The first of Hong Kong’s new generation of digital banks has announced its arrival with a 6 percent introductory rate for deposits.
ZA Bank Ltd (眾安銀行), one of eight firms preparing to launch digital-only banks in Hong Kong, has begun a trial run that pays a select group of depositors more than 3 percentage points more than banks such as HSBC Holdings PLC and Standard Chartered PLC.
Although many doubt whether the new banks can maintain such rates, the offer is a warning of upcoming competition for the territory’s US$410 billion local currency time-deposit business.
“This is more of a gimmick, which shouldn’t become a norm, but competition for funds is indeed getting higher as eight more banks are coming out,” said Terry Siu (蕭啟洪), treasurer at CMB Wing Lung Bank Ltd (招商永隆銀行), which pays 3.8 percent to new savers for two-month Hong Kong dollar deposits.
ZA last month began a pilot for the territory’s first digital-only bank. It is offering the 6 percent rate for three-month Hong Kong dollar deposits capped at HK$200,000 (US$25,732), a person with knowledge of the matter said.
The accounts are set at a 2 percent rate, but offer a top up of as much as 4 percent to select clients, the person said.
Standard Chartered, HSBC and BOC Hong Kong Holdings Ltd (中銀香港) pay 1.9 to 2.3 percent for the maturity.
The launch of virtual banks is approaching at a time when tensions stoked by pro-democracy protests in the territory show few signs of abating.
Deposit rates could stay elevated as the unrest persists amid concerns over money outflows.
So far, there have not been any signs that cash is fleeing the territory, although banks have said some clients are inquiring about opening accounts elsewhere as a precaution.
The Hong Kong Monetary Authority (HKMA) — the de facto central bank — steers the economy and maintains stability by pegging the Hong Kong dollar to the US dollar.
A spokeswoman for ZA, a unit of ZhongAn Technologies International Group Ltd (眾安科技國際集團), declined to comment on the rate, but said that it would roll out new offerings in stages.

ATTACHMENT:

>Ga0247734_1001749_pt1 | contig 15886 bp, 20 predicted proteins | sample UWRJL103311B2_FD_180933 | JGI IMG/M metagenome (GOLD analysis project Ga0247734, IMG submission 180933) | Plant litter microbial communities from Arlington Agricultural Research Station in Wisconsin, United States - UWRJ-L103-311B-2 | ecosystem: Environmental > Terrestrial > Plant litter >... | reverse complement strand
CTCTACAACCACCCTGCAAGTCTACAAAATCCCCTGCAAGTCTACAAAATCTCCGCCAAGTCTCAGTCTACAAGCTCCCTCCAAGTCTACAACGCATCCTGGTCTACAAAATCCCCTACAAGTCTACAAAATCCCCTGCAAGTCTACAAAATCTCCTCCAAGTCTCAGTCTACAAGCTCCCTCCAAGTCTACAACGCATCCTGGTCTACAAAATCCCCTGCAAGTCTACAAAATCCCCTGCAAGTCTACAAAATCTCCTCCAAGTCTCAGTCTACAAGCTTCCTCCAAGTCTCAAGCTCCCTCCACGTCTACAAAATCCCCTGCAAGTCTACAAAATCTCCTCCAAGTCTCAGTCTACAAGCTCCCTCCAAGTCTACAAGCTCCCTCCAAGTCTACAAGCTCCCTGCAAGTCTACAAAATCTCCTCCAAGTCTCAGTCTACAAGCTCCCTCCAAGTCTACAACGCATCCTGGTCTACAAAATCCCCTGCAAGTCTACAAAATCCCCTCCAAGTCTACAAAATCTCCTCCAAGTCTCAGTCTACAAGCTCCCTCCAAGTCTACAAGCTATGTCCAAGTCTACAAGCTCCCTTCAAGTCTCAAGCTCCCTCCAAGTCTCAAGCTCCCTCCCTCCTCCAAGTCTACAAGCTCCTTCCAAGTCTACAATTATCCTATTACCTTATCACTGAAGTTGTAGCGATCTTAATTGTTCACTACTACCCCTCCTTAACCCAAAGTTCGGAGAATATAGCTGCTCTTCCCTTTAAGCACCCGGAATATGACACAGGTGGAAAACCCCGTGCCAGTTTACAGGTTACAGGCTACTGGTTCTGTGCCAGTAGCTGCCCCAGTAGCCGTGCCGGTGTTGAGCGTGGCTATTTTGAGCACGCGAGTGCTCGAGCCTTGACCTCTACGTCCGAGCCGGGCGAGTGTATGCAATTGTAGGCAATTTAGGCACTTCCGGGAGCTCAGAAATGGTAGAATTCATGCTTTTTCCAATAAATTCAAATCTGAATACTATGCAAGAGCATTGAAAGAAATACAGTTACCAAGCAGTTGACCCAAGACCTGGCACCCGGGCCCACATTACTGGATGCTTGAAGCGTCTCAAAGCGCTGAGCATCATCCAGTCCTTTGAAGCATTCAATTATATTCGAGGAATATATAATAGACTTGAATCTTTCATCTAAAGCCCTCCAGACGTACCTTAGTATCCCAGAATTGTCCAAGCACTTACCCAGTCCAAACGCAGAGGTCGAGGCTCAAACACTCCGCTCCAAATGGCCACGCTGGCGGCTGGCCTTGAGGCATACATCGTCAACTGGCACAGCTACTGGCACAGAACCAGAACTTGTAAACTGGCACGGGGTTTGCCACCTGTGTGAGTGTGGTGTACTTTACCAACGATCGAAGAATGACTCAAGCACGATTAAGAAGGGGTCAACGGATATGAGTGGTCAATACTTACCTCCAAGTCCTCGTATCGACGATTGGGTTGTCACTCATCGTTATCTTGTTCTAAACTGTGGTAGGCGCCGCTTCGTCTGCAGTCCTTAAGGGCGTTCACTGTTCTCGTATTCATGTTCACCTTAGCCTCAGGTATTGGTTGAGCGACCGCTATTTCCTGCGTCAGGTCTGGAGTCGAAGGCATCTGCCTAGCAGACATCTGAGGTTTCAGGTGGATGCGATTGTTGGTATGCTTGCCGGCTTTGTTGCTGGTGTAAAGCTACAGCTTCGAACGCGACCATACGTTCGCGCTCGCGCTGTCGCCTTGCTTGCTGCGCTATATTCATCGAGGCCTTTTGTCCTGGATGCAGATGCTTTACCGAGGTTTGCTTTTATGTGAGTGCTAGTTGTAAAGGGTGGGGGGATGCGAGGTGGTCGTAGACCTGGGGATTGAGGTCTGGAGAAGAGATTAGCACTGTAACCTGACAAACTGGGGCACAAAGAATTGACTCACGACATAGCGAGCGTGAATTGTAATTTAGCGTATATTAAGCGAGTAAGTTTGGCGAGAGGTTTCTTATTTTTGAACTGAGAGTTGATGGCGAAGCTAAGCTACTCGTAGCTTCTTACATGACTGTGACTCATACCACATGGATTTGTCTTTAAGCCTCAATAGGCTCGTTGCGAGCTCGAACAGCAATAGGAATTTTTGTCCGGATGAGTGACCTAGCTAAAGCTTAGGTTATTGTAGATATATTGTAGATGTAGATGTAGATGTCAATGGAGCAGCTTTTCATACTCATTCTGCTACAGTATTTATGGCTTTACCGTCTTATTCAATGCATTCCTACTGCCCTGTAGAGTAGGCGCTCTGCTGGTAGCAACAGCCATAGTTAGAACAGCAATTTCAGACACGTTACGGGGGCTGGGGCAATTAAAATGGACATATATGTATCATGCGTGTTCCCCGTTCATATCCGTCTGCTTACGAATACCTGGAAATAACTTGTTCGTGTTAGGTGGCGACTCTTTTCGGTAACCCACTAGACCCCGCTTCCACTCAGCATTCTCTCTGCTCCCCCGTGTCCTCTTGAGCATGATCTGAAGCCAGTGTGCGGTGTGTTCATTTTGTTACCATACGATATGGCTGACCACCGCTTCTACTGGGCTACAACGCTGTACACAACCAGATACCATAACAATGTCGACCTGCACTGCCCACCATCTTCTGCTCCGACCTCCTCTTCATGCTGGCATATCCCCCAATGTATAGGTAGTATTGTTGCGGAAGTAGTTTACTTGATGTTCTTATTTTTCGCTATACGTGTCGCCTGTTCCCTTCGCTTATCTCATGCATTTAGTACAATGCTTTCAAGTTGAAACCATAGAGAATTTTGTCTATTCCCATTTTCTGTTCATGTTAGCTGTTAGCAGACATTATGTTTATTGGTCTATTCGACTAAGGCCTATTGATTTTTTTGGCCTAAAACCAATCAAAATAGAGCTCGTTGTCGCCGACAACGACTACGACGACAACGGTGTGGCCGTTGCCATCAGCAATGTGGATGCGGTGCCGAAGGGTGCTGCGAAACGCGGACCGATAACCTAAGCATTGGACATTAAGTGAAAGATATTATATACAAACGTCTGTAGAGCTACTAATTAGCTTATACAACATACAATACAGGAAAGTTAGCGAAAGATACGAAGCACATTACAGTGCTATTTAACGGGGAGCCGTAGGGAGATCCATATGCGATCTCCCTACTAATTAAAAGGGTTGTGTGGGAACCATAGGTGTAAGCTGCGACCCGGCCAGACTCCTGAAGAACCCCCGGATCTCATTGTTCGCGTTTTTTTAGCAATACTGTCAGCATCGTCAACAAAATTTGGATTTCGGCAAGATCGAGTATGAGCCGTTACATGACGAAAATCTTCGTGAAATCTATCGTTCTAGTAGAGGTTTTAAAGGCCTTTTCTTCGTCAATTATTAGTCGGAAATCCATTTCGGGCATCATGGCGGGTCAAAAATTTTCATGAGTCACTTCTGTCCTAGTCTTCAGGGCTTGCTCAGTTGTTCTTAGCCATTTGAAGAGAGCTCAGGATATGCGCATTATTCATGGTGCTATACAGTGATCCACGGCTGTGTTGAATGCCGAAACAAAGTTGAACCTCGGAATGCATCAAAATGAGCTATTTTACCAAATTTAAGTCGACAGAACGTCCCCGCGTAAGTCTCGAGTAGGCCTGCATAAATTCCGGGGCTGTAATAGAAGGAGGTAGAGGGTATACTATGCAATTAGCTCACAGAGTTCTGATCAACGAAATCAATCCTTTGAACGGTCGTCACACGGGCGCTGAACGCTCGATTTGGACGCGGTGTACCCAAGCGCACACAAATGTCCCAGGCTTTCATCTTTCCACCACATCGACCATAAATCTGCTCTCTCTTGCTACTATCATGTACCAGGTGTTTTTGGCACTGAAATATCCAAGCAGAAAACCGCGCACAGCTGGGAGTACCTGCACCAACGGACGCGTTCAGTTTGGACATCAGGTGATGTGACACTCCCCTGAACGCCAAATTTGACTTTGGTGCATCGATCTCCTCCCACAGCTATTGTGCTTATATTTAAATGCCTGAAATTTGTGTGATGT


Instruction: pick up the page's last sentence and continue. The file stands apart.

ZA has said it would provide users with a “full suite of services 24/7,” allowing customers to open an account in five minutes with just a Hong Kong identity card.
An HKMA spokeswoman said in a comment to Bloomberg on Friday that it “notes” that some banks might offer “promotional” rates to some clients, while emphasizing that banking products are commercial decisions.
“While the Monetary Authority will not interfere with the commercial decisions of individual institutions, it would be a concern if a virtual bank planned to aggressively build market share at the expense of recording substantial losses in the initial years of operation without any credible plan for profitability in the medium term,” she said.
Virtual banks are similar to traditional retail banking services in that they would be able to accept deposits and give out loans.
However, they are not expected to set up physical branches, which would keep costs down.
Bloomberg Intelligence anticipates the new banks would find it difficult to make inroads into Hong Kong’s loan market, grabbing just a 1.5 percent share by 2025, as they would be held back by challenges in attracting deposits and high costs for interbank funding.
Bank of East Asia Ltd (東亞銀行) senior foreign-exchange strategist Alan Yip (葉澤恒) was also skeptical about the fat rate being offered by ZA becoming a trend.
“Traditional banks are only taking a wait-and-see approach now, as the virtual banking business has yet to make a splash,” he said. “The market impact shouldn’t be very significant yet, as they will need time to develop, therefore, the higher rate may not become a trend soon.”
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